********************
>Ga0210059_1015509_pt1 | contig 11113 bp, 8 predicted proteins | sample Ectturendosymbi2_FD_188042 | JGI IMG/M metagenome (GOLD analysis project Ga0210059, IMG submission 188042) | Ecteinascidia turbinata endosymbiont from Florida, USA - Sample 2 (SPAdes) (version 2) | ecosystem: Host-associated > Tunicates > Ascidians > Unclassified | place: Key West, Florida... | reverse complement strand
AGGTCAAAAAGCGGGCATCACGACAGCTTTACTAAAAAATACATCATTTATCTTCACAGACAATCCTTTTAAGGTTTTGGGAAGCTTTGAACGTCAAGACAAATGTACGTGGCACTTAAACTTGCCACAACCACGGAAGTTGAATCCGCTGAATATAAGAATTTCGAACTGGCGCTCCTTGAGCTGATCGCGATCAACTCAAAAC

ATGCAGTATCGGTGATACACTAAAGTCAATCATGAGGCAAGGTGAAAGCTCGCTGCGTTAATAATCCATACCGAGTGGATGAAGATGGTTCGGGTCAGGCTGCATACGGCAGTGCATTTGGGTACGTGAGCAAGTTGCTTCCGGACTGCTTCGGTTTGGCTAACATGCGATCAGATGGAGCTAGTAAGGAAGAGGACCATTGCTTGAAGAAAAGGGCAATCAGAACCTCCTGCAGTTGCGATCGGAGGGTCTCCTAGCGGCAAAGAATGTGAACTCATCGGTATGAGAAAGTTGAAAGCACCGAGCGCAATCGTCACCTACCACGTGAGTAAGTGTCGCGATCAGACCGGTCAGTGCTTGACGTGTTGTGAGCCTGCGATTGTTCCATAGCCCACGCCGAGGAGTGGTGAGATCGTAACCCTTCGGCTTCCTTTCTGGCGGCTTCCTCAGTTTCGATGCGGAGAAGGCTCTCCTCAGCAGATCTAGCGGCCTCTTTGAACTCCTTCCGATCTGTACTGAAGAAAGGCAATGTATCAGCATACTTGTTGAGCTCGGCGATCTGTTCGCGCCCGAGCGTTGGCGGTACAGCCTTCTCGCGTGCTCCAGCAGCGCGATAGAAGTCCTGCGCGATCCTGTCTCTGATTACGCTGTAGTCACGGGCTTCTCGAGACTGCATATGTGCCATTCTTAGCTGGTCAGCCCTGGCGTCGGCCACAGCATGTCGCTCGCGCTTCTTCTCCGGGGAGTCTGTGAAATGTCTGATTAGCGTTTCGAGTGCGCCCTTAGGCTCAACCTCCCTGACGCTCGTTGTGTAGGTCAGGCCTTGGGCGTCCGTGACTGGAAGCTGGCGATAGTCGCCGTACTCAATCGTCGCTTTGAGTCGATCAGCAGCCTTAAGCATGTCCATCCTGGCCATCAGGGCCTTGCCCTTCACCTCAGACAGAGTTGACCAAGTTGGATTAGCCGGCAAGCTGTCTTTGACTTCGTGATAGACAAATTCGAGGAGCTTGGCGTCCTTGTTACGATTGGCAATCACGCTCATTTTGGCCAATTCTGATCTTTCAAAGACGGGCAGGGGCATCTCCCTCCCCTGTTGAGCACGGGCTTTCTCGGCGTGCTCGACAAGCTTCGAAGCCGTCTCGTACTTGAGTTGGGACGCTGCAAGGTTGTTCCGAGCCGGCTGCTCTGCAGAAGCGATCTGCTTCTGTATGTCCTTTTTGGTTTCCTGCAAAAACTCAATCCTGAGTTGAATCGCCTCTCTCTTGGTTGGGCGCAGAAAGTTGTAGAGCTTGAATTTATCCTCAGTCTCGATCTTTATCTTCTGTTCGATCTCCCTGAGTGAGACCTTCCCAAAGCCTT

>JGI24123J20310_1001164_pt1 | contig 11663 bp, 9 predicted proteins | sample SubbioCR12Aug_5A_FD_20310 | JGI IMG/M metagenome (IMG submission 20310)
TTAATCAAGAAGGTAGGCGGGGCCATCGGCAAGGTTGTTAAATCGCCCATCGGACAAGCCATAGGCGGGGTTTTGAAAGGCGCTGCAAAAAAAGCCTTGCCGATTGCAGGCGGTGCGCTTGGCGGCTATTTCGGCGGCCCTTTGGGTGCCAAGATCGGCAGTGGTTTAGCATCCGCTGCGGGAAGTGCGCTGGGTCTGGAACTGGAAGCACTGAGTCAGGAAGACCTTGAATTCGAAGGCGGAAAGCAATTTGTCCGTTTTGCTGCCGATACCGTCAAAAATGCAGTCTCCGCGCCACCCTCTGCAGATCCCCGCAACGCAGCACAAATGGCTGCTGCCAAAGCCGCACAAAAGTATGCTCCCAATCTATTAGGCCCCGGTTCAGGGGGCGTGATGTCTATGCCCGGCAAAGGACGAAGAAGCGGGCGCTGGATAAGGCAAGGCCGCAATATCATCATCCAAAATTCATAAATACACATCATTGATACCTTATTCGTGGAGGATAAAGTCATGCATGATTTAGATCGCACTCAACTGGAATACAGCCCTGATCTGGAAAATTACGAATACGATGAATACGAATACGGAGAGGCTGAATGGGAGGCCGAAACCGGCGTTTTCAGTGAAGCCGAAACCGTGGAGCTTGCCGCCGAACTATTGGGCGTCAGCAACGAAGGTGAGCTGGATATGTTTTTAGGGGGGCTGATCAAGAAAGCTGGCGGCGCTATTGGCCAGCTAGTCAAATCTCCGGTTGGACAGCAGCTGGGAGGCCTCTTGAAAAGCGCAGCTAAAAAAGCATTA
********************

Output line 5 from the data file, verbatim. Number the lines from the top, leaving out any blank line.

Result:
TTAATCAAGAAGGTAGGCGGGGCCATCGGCAAGGTTGTTAAATCGCCCATCGGACAAGCCATAGGCGGGGTTTTGAAAGGCGCTGCAAAAAAAGCCTTGCCGATTGCAGGCGGTGCGCTTGGCGGCTATTTCGGCGGCCCTTTGGGTGCCAAGATCGGCAGTGGTTTAGCATCCGCTGCGGGAAGTGCGCTGGGTCTGGAACTGGAAGCACTGAGTCAGGAAGACCTTGAATTCGAAGGCGGAAAGCAATTTGTCCGTTTTGCTGCCGATACCGTCAAAAATGCAGTCTCCGCGCCACCCTCTGCAGATCCCCGCAACGCAGCACAAATGGCTGCTGCCAAAGCCGCACAAAAGTATGCTCCCAATCTATTAGGCCCCGGTTCAGGGGGCGTGATGTCTATGCCCGGCAAAGGACGAAGAAGCGGGCGCTGGATAAGGCAAGGCCGCAATATCATCATCCAAAATTCATAAATACACATCATTGATACCTTATTCGTGGAGGATAAAGTCATGCATGATTTAGATCGCACTCAACTGGAATACAGCCCTGATCTGGAAAATTACGAATACGATGAATACGAATACGGAGAGGCTGAATGGGAGGCCGAAACCGGCGTTTTCAGTGAAGCCGAAACCGTGGAGCTTGCCGCCGAACTATTGGGCGTCAGCAACGAAGGTGAGCTGGATATGTTTTTAGGGGGGCTGATCAAGAAAGCTGGCGGCGCTATTGGCCAGCTAGTCAAATCTCCGGTTGGACAGCAGCTGGGAGGCCTCTTGAAAAGCGCAGCTAAAAAAGCATTA